HEADQUARTERS, September 9, 1864.
Major General WADE HAMPTON,
GENERAL: I have received your letter of 9 p. m. yesterday. The only difficulty of importance I see to your project is your return. I am not sufficiently acquainted with the country to say how that can be effected if embarrassed with cattle or wagons. That you must see to and have well arranged, taking such a circuit as to give ample space for your flank pickets to notify you of danger. Gregg is said to be near the Weldon railroad. His exact position should be ascertained and the troops left upon your present line should close upon him and watch him closely. I can move two brigades of infantry down the plank road behind Dearing. Let your movement depend upon the report of your scouts, and let me know your route, &c. Should time permit, a personal conference would be more satisfactory.
R. E. LEE,
HEADQUARTERS, Petersburg, September 10, 1864.
GOVERNOR: Your letter of the 5th instant has been received. I am much gratified at your readiness and ability to render all the aid in your power in the defense of Wilmington. Of the former I never doubted, and think by combining all the forces of the Confederate and State Governments the security of the city may be insured. Your suggestions touching its defense have been in a measure anticipated. General Beauregard is now there with a view of examining into its defenses, armament, and garrison. One of the objects of his visit is to see whether a portion of the letter cannot be replaced by troops of experience, &c. It is uncertain yet whether the enemy will attack Charleston or Wilmington, but it is my desire to give to General Beauregard the defense of whichever place may be attacked. I hope nothing may prevent his services being thus applied. As soon as I receive and answer to my dispatch as to the number of arms you require for your State force I will endeavor to furnish them. Please state to what point they must be sent. The prospect of peace and independence depends very much upon the success of this campaign. I need not, therefore, inform Your Excellency of the importance of bringing and maintaining in the field all our available force. The life and safety of the people demand it.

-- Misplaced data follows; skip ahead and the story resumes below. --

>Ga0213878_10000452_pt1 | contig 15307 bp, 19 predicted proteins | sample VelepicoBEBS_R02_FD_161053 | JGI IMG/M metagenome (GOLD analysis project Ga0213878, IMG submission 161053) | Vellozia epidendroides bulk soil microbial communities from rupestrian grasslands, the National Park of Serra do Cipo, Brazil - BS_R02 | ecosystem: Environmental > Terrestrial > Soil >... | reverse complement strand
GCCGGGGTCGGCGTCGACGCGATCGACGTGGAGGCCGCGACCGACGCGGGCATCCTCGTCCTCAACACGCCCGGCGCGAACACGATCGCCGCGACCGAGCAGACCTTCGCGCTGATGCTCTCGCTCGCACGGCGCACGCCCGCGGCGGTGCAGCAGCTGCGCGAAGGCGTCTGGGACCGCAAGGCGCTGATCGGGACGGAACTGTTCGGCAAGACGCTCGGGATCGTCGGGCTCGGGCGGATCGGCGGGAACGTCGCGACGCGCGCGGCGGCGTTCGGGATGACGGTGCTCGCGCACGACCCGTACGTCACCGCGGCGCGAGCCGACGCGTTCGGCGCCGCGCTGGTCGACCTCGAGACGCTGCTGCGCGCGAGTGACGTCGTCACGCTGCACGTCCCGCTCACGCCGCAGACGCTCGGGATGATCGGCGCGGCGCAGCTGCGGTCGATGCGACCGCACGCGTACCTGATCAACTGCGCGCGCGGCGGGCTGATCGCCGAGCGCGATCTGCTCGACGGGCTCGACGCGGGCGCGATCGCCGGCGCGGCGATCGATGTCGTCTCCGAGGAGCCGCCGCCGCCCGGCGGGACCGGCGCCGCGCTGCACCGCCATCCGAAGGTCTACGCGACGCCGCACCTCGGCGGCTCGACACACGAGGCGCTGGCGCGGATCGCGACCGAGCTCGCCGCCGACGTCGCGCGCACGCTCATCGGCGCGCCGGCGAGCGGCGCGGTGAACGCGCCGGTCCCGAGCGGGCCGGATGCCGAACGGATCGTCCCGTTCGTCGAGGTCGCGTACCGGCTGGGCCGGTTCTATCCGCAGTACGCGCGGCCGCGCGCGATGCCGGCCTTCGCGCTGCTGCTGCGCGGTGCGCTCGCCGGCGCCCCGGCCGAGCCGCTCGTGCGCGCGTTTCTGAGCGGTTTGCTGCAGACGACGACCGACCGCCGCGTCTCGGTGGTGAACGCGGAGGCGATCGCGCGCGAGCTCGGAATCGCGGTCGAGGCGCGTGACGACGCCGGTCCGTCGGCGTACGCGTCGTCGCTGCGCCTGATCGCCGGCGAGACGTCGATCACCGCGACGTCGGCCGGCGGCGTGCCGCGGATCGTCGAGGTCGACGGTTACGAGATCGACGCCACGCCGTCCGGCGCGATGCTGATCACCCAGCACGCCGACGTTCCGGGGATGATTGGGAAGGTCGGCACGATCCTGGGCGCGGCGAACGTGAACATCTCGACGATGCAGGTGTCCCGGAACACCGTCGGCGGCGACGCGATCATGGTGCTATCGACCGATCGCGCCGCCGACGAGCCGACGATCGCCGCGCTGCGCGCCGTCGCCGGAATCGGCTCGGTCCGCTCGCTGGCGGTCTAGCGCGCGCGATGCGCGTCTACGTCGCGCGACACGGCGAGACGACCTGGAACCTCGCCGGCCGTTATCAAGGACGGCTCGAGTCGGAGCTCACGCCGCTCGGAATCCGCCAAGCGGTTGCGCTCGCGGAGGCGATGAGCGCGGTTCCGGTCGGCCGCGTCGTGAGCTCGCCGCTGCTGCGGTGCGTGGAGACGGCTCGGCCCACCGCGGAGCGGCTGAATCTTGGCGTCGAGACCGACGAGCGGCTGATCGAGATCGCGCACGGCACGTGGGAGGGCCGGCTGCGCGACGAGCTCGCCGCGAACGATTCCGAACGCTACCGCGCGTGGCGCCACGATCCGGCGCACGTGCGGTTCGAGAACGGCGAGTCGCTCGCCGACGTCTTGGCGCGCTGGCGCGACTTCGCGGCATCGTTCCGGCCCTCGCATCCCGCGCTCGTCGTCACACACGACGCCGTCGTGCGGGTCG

I am, with great respect, Your Excellency's obedient servant,
R. E. LEE,
HEADQUARTERS ARMY OF NORTHERN VIRGINIA, September 10, 1864.
General G. E. PICKETT:
General Lee requests that the 3-inch gun that was to have been put in battery last night to fire on the Yankee tower by Captain Stuart open fire on the tower as soon as possible.
W. H. STEVENS,
Brigadier-General and Chief Engineer.